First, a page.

Nature is serpentine, a bed of tangled vines, creepers and crawlers, probing dumb fingers of fetid organic life which Wordsworth taught us to call pretty.

I contend that the premenstrual woman incited to snappishness or rage is hearing signals from the reptilian brain. In her, man’s latent perversity is manifest. All hell breaks loose, the hell of chthonian nature that modern humanism denies and represses. In every premenstrual woman struggling to govern her temper, sky-cult wars again with earth-cult.

[Camille Paglia]
Sexual Personae, p.11-12

Happy are those periods when marriage and religion are strong. System and order shelter us against sex and nature. Unfortunately, we live in a time when the chaos of sex has broken into the open.

Paganism recognized, honored, and feared nature’s daemonism, and it limited sexual expression by ritual formulae. Christianity was a development of Dionysian mystery religion which paradoxically tried to suppress nature in favor of a transcendental other world. The sole contact with nature that Christianity permitted its followers was sex sanctified by marriage. Chthonian nature, embodied in great goddess figures, was Christianity’s most formidable opponent.

Christianity works best when revered institutions like monasticism or universal marriage channel sexual energy in positive directions. Western civilization has profited enormously from the sublimation Christianity forced on sex. Christianity works least when sex is constantly stimulated from other directions, as it is now.

No transcendental religion can compete with the spectacular pagan nearness and concreteness of the carnal-red media. Our eyes and ears are drowned in a sensual torrent.

Male aggression and lust are the energizing factors in culture. They are men’s tools of survival in the pagan vastness of female nature.

[Camille Paglia]
Sexual Personae, p.25-26

In psychology, philosophy, and art, classical Greek imagination sought, in Eduard Fraenkel’s words, “λóγος, ratio… the intelligible, determinate, mensurable, as opposed to the fantastic, vague, and shapeless.”

The Apollonian, I said, is the line drawn against nature. For Harrison, the Olympian gods are patriarchal betrayers of earth-cult and mother nature. The chthonian is her test of authenticity and spiritual value. But I say there is neither person, thought, thing, nor art in the brutal chthonian. It was, ironically, the west’s Apollonian line that produced the matchless Jane Harrison.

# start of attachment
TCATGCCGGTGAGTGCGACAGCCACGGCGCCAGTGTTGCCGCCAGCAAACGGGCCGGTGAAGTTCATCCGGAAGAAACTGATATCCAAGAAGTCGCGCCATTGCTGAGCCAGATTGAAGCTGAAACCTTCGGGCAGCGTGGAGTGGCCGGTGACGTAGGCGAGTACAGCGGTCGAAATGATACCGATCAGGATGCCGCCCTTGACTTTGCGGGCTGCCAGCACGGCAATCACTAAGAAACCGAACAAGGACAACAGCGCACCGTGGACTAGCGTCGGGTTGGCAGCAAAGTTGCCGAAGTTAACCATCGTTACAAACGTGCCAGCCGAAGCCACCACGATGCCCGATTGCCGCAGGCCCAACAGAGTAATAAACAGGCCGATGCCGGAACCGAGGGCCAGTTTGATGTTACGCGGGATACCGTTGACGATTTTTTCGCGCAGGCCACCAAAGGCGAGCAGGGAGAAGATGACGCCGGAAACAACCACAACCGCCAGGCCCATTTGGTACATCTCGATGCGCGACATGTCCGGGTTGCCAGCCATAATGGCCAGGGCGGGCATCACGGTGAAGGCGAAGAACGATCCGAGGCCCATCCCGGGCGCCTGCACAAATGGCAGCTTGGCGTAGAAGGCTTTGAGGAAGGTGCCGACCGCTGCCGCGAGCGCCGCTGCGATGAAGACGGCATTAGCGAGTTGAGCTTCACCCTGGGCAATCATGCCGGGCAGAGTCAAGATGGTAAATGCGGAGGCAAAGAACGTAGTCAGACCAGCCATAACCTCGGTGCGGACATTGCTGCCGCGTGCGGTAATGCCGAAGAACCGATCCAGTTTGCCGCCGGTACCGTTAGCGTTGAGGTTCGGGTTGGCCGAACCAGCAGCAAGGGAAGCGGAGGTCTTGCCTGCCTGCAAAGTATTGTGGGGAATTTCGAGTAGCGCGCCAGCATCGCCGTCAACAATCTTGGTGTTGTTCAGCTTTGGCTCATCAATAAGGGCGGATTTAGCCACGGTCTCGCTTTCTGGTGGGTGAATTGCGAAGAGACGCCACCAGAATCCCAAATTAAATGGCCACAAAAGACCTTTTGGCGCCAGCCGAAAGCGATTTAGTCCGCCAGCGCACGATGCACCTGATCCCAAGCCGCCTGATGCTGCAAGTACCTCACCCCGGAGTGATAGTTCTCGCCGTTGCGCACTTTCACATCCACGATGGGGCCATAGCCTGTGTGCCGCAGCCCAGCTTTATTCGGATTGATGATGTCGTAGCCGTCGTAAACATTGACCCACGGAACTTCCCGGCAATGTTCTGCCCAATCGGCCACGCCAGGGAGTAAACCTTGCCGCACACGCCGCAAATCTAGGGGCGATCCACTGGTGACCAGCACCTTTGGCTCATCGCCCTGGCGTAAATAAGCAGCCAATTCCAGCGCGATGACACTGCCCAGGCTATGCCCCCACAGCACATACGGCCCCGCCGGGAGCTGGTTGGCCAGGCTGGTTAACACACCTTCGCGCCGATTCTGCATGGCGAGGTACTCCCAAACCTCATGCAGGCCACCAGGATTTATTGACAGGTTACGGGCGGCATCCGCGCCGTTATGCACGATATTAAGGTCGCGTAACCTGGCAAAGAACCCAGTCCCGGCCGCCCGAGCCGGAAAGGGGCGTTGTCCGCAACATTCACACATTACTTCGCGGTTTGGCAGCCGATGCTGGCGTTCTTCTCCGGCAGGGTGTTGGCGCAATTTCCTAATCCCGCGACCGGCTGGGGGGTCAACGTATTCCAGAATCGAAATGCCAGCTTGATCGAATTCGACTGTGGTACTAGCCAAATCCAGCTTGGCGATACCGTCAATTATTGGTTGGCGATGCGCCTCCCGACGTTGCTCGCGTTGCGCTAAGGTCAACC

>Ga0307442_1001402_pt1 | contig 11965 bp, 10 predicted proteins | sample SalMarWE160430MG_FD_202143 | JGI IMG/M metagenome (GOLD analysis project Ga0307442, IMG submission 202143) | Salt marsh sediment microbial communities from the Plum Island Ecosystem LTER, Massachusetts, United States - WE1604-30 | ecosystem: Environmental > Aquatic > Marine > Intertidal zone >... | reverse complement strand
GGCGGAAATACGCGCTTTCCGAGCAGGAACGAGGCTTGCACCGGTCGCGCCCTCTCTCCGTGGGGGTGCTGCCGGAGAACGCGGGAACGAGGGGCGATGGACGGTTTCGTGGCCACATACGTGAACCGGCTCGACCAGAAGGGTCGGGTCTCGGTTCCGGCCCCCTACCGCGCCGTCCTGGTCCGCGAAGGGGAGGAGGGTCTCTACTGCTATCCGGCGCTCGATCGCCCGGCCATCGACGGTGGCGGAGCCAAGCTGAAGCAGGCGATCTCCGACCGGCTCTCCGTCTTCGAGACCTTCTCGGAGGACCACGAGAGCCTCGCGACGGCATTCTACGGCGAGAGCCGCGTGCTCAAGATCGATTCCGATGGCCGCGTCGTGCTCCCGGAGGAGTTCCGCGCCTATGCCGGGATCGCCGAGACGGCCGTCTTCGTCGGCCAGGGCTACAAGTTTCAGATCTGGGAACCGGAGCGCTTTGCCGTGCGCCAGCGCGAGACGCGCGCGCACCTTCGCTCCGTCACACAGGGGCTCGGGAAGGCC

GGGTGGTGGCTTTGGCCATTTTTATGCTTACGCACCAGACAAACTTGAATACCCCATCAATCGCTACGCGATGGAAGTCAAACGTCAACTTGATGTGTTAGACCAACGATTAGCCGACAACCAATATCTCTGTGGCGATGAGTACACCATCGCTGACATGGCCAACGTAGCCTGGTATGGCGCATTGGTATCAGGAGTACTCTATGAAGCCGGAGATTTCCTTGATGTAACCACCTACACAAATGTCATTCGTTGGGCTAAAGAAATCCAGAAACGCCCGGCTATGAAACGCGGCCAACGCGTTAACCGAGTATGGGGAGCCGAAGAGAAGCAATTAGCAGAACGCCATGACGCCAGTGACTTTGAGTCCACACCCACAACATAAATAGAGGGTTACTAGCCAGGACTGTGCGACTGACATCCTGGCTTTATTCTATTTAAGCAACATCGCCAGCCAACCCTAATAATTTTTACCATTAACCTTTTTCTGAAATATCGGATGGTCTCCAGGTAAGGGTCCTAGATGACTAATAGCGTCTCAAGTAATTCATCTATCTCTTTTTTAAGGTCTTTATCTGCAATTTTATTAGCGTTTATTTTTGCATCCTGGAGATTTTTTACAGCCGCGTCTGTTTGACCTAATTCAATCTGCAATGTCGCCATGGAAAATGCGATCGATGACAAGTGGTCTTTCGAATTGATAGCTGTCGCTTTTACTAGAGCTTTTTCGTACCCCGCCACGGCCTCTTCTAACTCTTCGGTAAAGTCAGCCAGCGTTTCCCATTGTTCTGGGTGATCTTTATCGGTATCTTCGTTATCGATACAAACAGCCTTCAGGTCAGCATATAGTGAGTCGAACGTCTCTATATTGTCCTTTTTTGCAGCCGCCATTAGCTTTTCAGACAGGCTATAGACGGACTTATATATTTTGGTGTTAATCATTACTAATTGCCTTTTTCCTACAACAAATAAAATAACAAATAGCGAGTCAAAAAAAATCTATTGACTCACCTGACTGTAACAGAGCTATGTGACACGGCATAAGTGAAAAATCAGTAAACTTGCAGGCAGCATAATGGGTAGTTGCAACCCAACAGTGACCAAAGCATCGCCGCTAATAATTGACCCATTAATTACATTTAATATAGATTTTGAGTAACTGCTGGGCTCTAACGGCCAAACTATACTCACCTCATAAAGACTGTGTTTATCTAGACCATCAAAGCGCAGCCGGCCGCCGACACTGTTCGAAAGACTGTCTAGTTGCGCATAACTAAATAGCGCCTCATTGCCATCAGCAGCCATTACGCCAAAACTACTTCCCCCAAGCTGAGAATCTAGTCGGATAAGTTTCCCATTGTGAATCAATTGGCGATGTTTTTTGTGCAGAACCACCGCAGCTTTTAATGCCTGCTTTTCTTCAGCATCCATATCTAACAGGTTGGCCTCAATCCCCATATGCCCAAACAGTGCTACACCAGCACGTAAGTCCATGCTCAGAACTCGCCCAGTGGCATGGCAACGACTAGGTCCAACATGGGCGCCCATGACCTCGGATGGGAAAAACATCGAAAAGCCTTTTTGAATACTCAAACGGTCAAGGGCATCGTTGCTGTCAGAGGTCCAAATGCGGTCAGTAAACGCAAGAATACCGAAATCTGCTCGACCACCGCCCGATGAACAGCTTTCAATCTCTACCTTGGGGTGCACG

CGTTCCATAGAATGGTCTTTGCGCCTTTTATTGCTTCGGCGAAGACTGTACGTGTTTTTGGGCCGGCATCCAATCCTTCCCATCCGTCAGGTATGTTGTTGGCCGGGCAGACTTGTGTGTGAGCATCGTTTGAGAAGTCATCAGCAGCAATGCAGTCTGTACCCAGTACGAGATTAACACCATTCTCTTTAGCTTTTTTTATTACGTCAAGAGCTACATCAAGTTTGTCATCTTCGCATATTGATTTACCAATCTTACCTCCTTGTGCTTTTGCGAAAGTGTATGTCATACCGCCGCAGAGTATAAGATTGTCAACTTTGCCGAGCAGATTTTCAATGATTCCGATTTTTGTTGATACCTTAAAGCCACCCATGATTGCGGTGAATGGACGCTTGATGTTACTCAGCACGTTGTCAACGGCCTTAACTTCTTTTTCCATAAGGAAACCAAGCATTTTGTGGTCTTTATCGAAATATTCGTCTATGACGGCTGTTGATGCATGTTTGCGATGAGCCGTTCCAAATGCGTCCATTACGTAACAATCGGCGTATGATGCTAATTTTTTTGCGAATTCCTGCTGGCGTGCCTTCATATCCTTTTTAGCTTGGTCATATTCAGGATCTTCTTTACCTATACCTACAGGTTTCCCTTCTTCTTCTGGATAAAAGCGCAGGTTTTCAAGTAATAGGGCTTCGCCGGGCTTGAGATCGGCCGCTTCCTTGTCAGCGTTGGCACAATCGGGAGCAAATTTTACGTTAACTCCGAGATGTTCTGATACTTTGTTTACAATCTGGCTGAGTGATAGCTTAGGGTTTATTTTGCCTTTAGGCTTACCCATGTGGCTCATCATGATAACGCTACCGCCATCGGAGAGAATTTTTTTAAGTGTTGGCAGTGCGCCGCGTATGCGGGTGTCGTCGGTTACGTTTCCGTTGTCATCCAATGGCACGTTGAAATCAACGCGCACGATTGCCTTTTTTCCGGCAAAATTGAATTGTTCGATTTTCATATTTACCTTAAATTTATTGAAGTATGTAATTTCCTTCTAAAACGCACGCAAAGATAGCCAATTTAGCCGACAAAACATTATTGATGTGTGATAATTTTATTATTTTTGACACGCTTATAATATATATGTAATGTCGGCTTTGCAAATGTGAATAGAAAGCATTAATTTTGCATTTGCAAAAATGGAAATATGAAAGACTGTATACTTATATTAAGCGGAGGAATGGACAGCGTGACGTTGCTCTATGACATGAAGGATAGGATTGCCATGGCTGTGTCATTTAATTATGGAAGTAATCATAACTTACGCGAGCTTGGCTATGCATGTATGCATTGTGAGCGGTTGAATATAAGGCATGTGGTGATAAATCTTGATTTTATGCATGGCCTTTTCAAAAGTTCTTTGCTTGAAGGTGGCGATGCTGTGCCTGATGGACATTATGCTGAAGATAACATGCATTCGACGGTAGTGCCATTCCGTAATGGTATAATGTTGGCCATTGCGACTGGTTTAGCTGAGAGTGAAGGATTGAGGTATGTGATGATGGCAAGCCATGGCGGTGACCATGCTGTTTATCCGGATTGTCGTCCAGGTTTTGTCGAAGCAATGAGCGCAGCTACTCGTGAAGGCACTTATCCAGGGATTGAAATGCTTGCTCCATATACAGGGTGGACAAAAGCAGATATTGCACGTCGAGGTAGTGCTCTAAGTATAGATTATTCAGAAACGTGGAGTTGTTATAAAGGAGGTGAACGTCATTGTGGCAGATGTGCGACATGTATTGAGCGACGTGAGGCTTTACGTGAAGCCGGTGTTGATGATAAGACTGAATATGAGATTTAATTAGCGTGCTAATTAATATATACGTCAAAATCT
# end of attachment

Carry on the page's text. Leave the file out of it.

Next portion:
[Camille Paglia]
Sexual Personae, p.73

In addition to his present preference, the Bantu has a list of priorities, in his conception of a higher standard of living, which contains many non-economic goals.

A fairly typical list of such priorities might run thus: food, sex dalliance, joking with one’s friends, a bicycle, music and dancing, a radio, leisure to go fishing. Any list such as this, with its high priority for non-economic and basically leisure activities, does not provide the constantly expanding material demands that are the motivating force in the West’s economic expansion.

Nor is the African’s strongly socialized personality, which shares all its successes and wants with others and constantly yearns for the social approval obtained by sharing income with kinfolk and friends, capable of supporting any economy of private selfishness and individual capital accumulation that became the basis for the industrial expansion of the West.

[…] Western methods might work if native peoples could acquire some of the more basic attitudes that have been the foundation of Western progress.

For example, the victory of the West in World War II was attributed to our capacity for rationalization and for scientific method. These in turn rest on the most basic features of the Western outlook and traditions, on the way in which our cognitive system categorizes the world, and the value system we apply to this structure of categories.

But our cognitive system is derived from our past heritage, such as our Hebrew ethical system, the Christian heritage (which strangely enough made us accept the reality and the value of the temporal world at the same time that it placed our final goal, achievable through behavior in the world of the flesh, in the eternal world of the spirit), and the lessons of Greek rationalism with its insistence on dealing with the world in a quite artificial system of two-valued logic based on the principle of identity and the law of contradiction.

Non-Western peoples who do not find in their own system of cognition any acceptance of the rules of identity or of contradiction do not see reality in terms of two-valued logic, and must make an almost impossible effort to adopt the West’s natural tendency to rationalize problems.

On this basis, they find it difficult either to rationalize their own emotional positions and thus to control or direct them, or to rationalize (which is to isolate and analyze) their problems and thus to seek solutions for them.

Africans, for example, unless they have been thoroughly Westernized, do not make the sharp distinctions we do between the living and the dead, between animate and non-animate objects, between deity and man, and many other distinctions which our long submission to Greek logic have made almost inevitable to us.

[Carroll Quigley]
Tragedy and Hope, ‘The New Era,’ p.752